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Desertdweller

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« Reply #113 on: November 09, 2014, 11:10:03 AM »

Those 45 year old HO items may be crude by today's standards (horn-hook couplers, passenger cars without interiors, etc.).  But they were affordable, and worked well enough for me.

More importantly, they made the difference for a broke college student like I was between having an HO railroad that provided many hours of creativity and enjoyable operation, and no model railroad at all.

There seemed to be a bigger price difference back then between trainset quality items and high quality brass imports.  Nothing to fill in the gap between them.

Back then, my 4x6 ft. HO railroad had about $150 1970 dollars tied up in it.  About the price of a single top-shelf non-DCC locomotive today.  A nickel-plated brass HO E5 back then (Hallmark) sold for about the same price as an N-scale plastic E5 today (Kato).  I'll never know how well the Hallmark model performed, but I do know the Kato version performs very well.  If I had the attitude that "only the finest is good enough", I maybe could have bought one state-of-the art loco, but would have had no train for it to pull, nor anything to run it on.  So why bother?

Les
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jbrock27

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« Reply #114 on: November 09, 2014, 11:20:23 AM »

I feel very fortunate to be able to say, that I was lucky in that I avoided throwing any $$ away on TYCO or Bachmann locos from the '70s and '80s.  $$ was tight then and a shame to have wasted it on such products.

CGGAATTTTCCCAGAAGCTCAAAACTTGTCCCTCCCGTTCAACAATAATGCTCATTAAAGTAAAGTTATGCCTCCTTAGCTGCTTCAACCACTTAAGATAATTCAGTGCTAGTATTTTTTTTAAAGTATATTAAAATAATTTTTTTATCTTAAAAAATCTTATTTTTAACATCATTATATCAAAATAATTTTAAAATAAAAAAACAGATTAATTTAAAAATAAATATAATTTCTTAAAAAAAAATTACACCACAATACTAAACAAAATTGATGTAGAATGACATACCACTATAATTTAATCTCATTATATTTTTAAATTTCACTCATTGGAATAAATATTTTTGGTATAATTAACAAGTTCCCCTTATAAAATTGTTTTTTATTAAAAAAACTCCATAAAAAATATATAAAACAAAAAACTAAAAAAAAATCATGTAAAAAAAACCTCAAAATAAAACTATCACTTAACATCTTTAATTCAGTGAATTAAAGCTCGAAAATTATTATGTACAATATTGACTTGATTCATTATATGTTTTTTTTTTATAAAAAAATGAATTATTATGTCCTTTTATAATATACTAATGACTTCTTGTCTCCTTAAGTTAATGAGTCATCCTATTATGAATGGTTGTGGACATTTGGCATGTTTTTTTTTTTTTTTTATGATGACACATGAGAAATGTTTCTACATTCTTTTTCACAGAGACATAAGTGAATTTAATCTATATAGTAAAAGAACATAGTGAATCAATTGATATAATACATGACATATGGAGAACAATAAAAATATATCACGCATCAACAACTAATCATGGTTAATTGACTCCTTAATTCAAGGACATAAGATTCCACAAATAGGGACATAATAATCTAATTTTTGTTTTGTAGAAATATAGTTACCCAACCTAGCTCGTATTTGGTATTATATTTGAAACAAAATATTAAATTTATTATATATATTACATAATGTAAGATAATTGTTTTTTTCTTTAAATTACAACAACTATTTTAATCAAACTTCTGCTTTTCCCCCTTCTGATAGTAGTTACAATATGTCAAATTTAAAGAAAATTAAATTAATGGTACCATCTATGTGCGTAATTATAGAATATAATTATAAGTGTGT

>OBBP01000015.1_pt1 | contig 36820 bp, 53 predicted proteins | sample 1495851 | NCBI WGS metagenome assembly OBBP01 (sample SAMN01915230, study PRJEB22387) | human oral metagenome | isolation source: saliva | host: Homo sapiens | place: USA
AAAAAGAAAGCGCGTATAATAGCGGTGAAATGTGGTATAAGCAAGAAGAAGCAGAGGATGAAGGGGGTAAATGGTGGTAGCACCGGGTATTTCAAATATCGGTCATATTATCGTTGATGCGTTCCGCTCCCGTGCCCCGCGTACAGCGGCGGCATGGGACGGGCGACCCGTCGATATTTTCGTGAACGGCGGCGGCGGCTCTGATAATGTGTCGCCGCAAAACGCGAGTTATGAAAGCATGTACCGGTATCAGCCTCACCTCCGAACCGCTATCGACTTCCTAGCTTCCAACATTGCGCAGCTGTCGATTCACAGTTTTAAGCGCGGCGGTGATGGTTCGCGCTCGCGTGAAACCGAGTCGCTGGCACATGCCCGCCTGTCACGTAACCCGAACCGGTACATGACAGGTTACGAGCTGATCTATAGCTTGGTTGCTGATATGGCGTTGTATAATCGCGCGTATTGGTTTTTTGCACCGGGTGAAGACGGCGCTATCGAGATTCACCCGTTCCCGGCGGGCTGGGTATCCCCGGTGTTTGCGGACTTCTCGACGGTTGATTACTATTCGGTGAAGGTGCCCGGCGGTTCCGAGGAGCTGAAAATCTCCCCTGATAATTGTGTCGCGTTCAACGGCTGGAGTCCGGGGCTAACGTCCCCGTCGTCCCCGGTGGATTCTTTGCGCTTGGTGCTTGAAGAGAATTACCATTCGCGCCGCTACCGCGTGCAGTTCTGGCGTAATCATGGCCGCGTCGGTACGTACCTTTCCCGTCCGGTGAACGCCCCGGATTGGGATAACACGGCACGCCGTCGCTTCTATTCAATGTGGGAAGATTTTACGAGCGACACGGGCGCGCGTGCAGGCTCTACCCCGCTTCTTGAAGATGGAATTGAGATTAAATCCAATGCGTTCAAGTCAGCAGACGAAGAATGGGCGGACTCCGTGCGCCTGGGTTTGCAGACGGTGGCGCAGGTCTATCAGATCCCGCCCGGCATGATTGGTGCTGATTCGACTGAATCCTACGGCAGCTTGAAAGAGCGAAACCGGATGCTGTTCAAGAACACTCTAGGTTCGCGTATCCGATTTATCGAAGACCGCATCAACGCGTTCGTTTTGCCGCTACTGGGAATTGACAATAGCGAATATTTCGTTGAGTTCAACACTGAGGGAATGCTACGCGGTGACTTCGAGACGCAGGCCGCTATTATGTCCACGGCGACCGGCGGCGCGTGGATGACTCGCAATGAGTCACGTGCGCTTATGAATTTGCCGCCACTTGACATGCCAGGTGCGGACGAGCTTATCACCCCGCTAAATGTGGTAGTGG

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Desertdweller

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« Reply #115 on: November 09, 2014, 02:58:02 PM »

jbrock,

If the product performs up to expectations, it is not a waste of money.  Tyco was a continuation of the Mantua line of HO trains, a well-established brand. Their locomotives were smooth running and quiet with an acceptable speed range.

The major problem I had with Tyco was that their couplers were truck-mounted.  While they would operate well with each other, they had problems operating with Athearn stock, which used body-mounted couplers.
It took me quite a while to understand why.

The Tyco Diesels back then used a self-contained power truck.  They didn't have the pulling power of the Athearns, but they were plenty sufficient for short trains on a small layout.

My model trains back then were mostly a mix of Tyco and Athearn.  I had some AHM-branded Rivarossi models, and two sets of Con-Cor streamlined passenger cars.  I remember riding the Milwaukee Road Hiawatha to get to my nearest hobby shop to buy an Athearn SW switcher.  Those were exciting days.

Les
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jbrock27

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« Reply #116 on: November 09, 2014, 10:03:56 PM »

I should have clarified, I was referring to diesels by those 2 makers, not steam locos.

I stand by what I said is my sentiment.  Here is why: People make choices in their lives over what to spend their disposable income on and when to spend it.  Bc many people take the "want it now", "need to have it now", approach they fail to grasp that with some patience, they can save their money, spend a little more and get a better product, ie: Atlas or Athearn locos from the '70s and '80s as opposed to the need for instant gratification, for what back then would be to  buy a cheap and less expensive TYCO or Bachmann (diesel) locomotive.  Even at their lesser cost, I could never justify buying either TYCO or Bachmann back then; you got so much more for the $$ from either of the 2 "A"s.
« Last Edit: November 09, 2014, 11:09:38 PM by jbrock27 » Logged

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jward


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« Reply #117 on: November 09, 2014, 11:47:49 PM »

the big drawback with the early mu2 drive is that they didn't have all wheel pickup. I would imagine that somebody resourceful who didn't mind tearing one completely apart, and rebuilding is could add all wheel pickup. probably the easiest way to get wheelsets that had metal wheels on both sides would be to find an old tyco trolley, or Plymouth switcher and use its wheelsets in the rebuilt mu2 drive. there are also those who have successfully rebuilt powertorque drives with motors from cd player disk drives. neither conversion is for the faint of heart, and it is a modification that, once started cannot be put back to the original configuration.